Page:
Mark Johnson is the developer of Ultima Ratio Regum [official site], an ANSI 4X roguelike in which the use of procedural generation extends beyond the creation of landscapes and dungeons to also dynamically create cultures, practices, social norms, rituals, beliefs, concepts, and myths. This is the final in a four part series examining what generating this kind of social detail can bring to games.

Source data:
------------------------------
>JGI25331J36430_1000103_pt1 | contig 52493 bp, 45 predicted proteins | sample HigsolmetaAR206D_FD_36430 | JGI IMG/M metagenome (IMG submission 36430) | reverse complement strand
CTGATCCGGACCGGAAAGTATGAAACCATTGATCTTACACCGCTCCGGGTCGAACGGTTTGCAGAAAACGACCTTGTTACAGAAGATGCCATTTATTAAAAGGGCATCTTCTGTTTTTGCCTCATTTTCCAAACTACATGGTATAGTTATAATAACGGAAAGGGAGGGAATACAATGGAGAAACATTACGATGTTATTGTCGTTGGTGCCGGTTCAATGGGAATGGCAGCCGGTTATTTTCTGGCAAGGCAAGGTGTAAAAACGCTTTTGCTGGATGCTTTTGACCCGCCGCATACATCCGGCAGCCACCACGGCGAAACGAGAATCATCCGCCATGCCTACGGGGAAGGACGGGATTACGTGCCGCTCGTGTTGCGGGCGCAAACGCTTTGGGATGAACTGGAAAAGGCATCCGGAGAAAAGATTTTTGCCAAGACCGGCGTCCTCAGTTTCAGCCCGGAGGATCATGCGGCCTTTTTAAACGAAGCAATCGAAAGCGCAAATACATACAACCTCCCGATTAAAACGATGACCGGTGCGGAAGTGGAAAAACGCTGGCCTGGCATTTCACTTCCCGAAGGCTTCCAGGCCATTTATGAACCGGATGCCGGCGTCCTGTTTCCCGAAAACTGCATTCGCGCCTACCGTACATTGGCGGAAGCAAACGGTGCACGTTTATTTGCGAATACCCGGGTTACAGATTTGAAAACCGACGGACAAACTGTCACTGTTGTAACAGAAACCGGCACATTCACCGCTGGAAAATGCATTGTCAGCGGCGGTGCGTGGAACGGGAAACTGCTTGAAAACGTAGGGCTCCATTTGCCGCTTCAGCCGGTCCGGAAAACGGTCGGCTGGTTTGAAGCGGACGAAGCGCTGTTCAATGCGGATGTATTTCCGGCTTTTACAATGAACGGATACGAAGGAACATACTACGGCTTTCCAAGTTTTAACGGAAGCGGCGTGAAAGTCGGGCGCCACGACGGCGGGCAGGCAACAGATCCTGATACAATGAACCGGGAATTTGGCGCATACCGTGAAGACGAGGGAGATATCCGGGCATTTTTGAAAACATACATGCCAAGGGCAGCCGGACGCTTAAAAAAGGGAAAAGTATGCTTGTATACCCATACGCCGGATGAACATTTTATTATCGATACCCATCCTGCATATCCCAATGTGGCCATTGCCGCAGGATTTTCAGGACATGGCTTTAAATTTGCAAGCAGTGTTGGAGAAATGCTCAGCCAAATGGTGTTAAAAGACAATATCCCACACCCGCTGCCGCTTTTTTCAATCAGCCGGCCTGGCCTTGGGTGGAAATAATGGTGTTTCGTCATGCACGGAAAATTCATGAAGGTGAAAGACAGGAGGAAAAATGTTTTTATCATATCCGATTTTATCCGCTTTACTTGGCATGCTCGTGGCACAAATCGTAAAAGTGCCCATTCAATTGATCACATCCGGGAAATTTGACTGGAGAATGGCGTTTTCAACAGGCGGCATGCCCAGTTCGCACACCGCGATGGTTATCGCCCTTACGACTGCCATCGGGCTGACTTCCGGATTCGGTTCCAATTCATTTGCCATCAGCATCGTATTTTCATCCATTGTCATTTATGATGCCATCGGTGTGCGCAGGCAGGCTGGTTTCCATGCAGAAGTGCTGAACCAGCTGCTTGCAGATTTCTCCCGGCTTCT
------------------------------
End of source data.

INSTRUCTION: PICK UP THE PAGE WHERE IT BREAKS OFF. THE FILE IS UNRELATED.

In this series so far we’ve examined the current state of procedural generation (PCG) in game design and outlined what a greater engagement with ‘qualitative’ PCG might bring to games (in Part 1), talked through in detail the process for creating a richly detailed PCG element of social life (in Part 2) and given an overview of my own work in this area (in Part 3). For this final part we will now zoom out somewhat and talk about game design and the games industry as a whole, and where we might want to position qualitative PCG more broadly, both now and in the near future. There are two core propositions I’d like to put forward: firstly, that we should regard qualitative worldbuilding detail as being integral to the future of games, instead of an intriguing aside; and secondly, that the demographics of developers and players of PCG games are going to shape the direction that procedural generation evolves in.